Multiwavelength fluorescence studies of Bacillus bacterial spores
Thesis DisciplineMedical Physics
Degree GrantorUniversity of Canterbury
Degree NameDoctor of Philosophy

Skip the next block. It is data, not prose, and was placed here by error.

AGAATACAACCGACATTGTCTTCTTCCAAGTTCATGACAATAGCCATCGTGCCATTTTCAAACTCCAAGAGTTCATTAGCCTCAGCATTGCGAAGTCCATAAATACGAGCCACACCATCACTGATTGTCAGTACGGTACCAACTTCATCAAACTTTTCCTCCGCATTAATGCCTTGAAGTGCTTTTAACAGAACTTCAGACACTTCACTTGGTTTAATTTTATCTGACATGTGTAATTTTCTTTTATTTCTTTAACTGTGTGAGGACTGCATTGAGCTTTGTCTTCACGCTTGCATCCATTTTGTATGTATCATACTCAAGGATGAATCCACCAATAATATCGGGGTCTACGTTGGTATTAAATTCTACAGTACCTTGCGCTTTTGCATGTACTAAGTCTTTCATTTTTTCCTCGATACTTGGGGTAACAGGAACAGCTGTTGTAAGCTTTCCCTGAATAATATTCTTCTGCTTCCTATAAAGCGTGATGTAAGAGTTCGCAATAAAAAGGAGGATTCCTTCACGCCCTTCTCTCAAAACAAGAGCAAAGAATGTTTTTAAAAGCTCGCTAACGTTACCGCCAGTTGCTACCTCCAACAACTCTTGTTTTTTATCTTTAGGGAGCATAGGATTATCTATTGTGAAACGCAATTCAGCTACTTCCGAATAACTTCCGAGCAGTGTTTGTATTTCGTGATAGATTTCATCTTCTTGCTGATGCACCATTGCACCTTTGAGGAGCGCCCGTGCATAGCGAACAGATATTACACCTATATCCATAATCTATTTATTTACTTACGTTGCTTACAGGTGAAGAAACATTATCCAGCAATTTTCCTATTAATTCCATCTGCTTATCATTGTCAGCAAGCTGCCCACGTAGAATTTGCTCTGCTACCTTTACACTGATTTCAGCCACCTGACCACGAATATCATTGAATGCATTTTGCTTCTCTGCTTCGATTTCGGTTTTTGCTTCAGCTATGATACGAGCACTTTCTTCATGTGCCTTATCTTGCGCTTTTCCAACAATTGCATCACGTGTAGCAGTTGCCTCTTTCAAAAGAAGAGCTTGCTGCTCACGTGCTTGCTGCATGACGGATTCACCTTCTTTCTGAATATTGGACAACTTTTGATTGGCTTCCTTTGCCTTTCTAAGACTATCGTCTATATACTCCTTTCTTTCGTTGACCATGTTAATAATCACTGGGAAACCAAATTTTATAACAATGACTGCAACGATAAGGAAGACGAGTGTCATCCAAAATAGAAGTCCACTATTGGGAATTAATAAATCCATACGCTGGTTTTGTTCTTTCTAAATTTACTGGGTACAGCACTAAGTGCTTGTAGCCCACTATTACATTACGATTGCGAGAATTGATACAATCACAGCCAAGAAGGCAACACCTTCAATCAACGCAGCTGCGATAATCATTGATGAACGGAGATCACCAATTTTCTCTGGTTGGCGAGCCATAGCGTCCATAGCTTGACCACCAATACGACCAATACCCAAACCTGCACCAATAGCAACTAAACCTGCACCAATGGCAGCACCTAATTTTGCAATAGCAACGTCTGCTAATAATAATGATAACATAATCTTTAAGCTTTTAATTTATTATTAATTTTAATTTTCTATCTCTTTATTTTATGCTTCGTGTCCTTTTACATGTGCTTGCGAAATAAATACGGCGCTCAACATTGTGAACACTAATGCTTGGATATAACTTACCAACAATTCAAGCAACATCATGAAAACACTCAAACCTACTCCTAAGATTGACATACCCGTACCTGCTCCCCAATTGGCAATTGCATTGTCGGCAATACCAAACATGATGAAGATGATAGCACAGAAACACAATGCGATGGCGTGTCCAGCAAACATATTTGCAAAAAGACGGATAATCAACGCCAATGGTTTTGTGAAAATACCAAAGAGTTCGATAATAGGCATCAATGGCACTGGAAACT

Fluorescence techniques are being considered for the detection and identification of bacterial spores. This thesis sets out to empirically characterize the detailed autofluorescence spectroscopic properties of spores and their target molecules. The multiwavelength fluorescence studies from a unique endogenous biomarker, dipicolinic acid (DPA) and its calcium salt (CaDPA) in bacterial spores are found to be useful for fluorescence characterization of spores. A systematic determination of the fluorescence profile of the major chemical components of Bacillus spores and the effect of UV irradiation on them has been performed in dry samples, wet paste and in aqueous solution. The thesis applies reliable tools for accurately describing complex nature of spectral profile from bacterial spores, and for interpreting and identifying their spectral properties. We show that multiwavelength fluorescence technique combined with Principal Component Analysis (PCA) clearly indicates identifiable grouping among dry and wet Bacillus spore species. Differences are also observed between dried, wet and redried spores, indicating the stark effect of hydration on fluorescence fingerprints. The study revealed that changes in fluorescence of spores due to hydration/drying were reversible and supports a recent model of a dynamic and dormant spore structure. The spectra were analysed with PCA, revealing several spectroscopically characteristic features enabling spore species separation. The identified spectral features could be attributed to specific spore chemical components by comparing the spore sample signals with spectra obtained from the target molecules. PCA indicated underlying spectral patterns strongly related to species and the derived components were correlated with the chemical composition of the spore samples. More importantly, we examined and compared the fluorescence of normal spores with a mutant of the same strain whose spores lack DPA. We discovered that the dramatic fluorescence enhancement of Bacillus spores can be caused by UV irradiation in the spectral region of this unique biomarker without any pre treatment. Differences between spectra of spores, spore strains and other biological samples are very marked and are due to the dominance of the dipicolinate features in the spore spectra. This could lead to a cheap, more sensitive, faster and reagentless bacterial spore detector.